El día de los niños/El día de los libros (Children’s Day/Book Day), commonly known as Día, is a celebration every day of children, families, and reading that culminates yearly on April 30. The celebration emphasizes the importance of literacy for children of all linguistic and cultural backgrounds.This year we’ll be celebrating on Wednesday, April 25 at 7:00 p.m. Children in grades K-6 and their families are invited to the Trove for a variety of activities in English, Spanish, and Portuguese.

 

Money Smart Week


For this year’s Smart Money Week (April 21-28), we’ll be offering two workshops on demystifying credit reports: one in English and one in Spanish. If you’re struggling to understand your credit score or want to learn strategies to save for a family vacation or a new car, you won’t want to miss these workshops presented by The United Way of Westchester and Putnam.
Desmitificando el crédito
El lunes 23 de abril a las 6:00 p.m.
Conozca cómo el crédito afecta su búsqueda de empleo y cuánto dinero paga por artículos esenciales como vivienda y transporte. Discutiremos estrategias básicas para ayudarlo a mejorar su crédito y ahorrar dinero.
Demystifying Credit and Credit Reports
Thursday, April 26 at 11:00 a.m.
Learn how credit affects your job hunting and how much money you pay for essentials like housing and transportation. This workshop will discuss basic strategies to help you improve your credit and save money.

Presented by United Way of Westchester and Putnam for Money Smart Week.

3D Printing

3D printing is on the rise. Today, it is making an impact on society in different ways, from cheap prosthetic limbs to digitally exported houses. It is a process of making three dimensional solid objects from a digital file, achieved using additive processes whereby an object is created by laying down successive layers of material until the entire object is formed. Each of these layers can be seen as a thinly sliced horizontal cross-section of the eventual object.

In next week’s 3D Printing for Adults class on April 25th at 11:00 a.m., patrons can learn about the world of 3D printing and use free modelling software to create an original design for a physical object to be collected at a later date. It all starts with a virtual blueprint and is only limited by the imagination!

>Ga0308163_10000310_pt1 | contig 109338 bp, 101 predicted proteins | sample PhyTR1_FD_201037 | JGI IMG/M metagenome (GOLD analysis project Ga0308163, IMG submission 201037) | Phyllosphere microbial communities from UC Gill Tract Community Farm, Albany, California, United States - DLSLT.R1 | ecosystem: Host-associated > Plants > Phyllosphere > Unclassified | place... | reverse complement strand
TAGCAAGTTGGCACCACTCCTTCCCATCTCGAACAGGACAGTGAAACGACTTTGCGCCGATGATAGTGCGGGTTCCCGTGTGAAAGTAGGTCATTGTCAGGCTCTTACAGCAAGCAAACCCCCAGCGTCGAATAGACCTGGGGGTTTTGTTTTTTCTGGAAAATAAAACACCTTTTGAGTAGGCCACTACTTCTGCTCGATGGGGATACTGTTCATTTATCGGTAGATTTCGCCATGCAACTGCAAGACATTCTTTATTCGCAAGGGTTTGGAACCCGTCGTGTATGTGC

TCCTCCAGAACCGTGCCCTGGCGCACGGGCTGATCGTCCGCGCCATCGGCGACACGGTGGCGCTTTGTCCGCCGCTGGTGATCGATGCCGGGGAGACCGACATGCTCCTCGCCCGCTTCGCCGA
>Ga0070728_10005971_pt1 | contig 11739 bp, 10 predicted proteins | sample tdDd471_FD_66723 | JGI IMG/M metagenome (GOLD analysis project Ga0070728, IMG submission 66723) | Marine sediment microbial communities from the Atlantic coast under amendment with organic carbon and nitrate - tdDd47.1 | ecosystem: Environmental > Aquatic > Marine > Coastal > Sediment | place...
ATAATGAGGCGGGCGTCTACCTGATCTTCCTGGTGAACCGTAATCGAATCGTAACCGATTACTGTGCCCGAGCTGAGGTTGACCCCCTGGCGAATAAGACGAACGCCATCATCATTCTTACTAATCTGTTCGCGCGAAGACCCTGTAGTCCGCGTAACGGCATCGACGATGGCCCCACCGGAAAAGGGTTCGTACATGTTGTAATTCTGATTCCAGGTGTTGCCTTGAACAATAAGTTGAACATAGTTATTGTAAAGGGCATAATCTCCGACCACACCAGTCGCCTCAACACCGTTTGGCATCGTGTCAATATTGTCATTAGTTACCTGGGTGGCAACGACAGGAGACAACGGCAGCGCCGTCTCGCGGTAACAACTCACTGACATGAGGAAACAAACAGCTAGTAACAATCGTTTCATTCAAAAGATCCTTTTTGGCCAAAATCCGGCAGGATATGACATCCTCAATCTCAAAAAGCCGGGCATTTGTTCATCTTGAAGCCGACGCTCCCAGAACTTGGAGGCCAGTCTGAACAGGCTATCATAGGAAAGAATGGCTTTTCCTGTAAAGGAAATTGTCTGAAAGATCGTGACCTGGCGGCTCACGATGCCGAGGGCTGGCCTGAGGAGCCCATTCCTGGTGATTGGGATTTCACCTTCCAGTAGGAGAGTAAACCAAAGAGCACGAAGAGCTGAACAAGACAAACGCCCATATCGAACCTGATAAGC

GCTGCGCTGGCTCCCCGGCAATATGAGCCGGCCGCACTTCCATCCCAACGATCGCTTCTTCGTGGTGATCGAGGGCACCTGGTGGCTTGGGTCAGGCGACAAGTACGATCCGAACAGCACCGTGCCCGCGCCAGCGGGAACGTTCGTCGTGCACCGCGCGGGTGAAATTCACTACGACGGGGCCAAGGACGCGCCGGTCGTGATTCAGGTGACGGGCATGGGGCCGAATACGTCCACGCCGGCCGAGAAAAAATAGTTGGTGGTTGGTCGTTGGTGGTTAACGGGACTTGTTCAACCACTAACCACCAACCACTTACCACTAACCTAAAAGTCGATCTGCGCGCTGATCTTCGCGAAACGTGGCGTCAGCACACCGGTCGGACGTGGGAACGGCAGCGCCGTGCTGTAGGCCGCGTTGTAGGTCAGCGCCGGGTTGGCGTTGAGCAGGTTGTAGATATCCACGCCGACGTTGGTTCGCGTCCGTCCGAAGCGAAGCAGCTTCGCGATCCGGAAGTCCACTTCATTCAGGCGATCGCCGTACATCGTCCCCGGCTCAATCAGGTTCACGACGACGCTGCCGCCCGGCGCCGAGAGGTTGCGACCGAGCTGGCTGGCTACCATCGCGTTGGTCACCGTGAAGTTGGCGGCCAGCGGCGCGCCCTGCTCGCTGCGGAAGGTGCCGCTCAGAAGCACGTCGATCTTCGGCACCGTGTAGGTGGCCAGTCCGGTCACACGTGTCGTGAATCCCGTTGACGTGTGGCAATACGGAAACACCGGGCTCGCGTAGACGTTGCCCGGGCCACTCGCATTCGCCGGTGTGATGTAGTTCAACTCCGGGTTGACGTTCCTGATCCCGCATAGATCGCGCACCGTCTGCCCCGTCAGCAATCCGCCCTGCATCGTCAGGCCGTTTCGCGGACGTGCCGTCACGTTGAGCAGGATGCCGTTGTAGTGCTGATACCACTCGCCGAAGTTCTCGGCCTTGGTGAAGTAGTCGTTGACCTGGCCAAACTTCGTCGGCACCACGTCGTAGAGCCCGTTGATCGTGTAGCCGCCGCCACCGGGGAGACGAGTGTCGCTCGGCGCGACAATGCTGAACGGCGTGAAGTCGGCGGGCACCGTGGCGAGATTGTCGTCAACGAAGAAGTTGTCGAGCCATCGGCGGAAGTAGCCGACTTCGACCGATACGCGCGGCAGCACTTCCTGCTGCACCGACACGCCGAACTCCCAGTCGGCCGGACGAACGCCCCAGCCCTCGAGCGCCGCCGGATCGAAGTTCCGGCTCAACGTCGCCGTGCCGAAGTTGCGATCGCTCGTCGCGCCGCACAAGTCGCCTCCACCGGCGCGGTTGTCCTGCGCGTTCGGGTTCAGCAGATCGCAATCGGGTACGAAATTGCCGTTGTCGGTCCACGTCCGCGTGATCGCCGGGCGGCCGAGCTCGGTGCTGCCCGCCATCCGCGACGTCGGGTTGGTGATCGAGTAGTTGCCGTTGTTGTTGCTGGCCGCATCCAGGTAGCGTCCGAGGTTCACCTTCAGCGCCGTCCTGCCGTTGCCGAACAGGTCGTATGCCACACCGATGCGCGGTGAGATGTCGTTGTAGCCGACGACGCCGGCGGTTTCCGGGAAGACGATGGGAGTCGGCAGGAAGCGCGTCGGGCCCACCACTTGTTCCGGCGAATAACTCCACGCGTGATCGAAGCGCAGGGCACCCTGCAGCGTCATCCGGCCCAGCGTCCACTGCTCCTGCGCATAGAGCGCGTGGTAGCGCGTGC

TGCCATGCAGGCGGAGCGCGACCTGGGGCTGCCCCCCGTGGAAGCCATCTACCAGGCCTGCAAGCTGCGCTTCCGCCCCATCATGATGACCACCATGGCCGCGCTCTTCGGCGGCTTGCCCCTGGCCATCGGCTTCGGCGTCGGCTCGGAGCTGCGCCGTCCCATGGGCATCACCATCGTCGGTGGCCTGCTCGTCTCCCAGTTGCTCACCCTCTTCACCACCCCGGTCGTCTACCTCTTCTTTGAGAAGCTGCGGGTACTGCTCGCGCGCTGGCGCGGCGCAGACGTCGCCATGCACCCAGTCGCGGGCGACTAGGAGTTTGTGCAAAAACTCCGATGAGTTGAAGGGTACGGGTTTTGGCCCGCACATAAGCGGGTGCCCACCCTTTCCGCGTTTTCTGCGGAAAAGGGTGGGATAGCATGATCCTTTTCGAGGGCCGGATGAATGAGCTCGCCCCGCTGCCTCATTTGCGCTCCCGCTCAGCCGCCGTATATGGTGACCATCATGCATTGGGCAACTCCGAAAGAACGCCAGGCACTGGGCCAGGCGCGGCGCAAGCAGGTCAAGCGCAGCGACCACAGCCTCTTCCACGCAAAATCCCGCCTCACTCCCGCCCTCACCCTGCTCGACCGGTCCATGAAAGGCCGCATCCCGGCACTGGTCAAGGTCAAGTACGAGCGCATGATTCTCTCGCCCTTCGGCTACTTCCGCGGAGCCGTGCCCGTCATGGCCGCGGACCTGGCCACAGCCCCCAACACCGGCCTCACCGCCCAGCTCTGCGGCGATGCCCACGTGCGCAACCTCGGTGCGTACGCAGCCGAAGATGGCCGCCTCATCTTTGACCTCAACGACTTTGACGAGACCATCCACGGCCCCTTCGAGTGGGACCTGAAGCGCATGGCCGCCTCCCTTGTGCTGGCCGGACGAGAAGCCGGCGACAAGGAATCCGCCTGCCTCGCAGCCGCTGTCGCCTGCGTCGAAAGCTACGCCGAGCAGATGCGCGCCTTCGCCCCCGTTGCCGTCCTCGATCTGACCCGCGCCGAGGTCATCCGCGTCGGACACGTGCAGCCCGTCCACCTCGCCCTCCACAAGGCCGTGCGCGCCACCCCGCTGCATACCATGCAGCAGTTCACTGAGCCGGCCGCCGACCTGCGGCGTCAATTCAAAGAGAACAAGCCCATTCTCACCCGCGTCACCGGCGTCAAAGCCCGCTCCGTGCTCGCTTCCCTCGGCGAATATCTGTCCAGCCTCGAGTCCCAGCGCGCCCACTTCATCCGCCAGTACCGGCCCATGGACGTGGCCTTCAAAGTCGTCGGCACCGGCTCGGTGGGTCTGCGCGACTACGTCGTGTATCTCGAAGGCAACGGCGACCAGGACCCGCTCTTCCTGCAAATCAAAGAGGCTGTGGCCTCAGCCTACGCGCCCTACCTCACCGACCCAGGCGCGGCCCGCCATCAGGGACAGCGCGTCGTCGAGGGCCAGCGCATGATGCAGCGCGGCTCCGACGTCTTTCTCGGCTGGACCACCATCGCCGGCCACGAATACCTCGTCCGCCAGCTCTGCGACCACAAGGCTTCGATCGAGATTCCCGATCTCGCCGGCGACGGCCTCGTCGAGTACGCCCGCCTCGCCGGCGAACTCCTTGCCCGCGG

Registration is required for next Wednesday’s class. To register, visit our online calendar or call us at 914-422-1480.

Demystifying Medicare

Are you struggling to navigate our complicated healthcare system for older adults? If so, come and get a handle on Medicare in a user-friendly atmosphere at a presentation by Seniors Speaking Out. It will help those who already have Medicare (seniors and people with disabilities), as well as those soon to be 65, planning their retirement, or assisting relatives and friends with their medical decisions.

The program explains the various parts of Medicare and lays out the costs associated with the medical and drug insurance provided by the government and private companies. Topics will include original Medicare, Medicare Advantage Plans, prescription drug plans (Part D), Medigaps (supplemental plans), and cost-saving programs like EPIC that can help seniors with limited resources.

Walk-ins are welcome, but registration is requested at (914) 231-3236.

For more information and other dates of this presentation (mostly in the Fall), please visit http://www.westchesterlibraries.org/westchester-seniors-out-speaking/, or call (914) 231-3260.

Have You Heard?

What’s new in our music collection?   A new Jimi Hendrix album, The Weeknd’s surprise new EP, gospel by Snoop Dogg, extra cool David Bowie albums (in time for the exhibit running now through July 15th at the Brooklyn Museum), The Black Panther soundtrack, David Byrne’s first solo album in fourteen years, the latest from hip hop trio Migos featuring Nicki Minaj and Cardi B, and much more.  Check them out!

Both Sides of the Sky Jimi Hendrix
My Dear Melancholy  The Weeknd
CHANGESTWOBOWIE  David Bowie
Bible of Love  Snoop Dogg
Black Panther: The Album Soundtrack
Culture II  Migos
American Utopia David Byrne
Dirty Computer  Janelle Monae
Things Have Changed  Bettye Lavette
Boarding House Reach Jack White
Golden Hour Kacey Musgraves
Love, Simon Original Motion Picture Soundtrack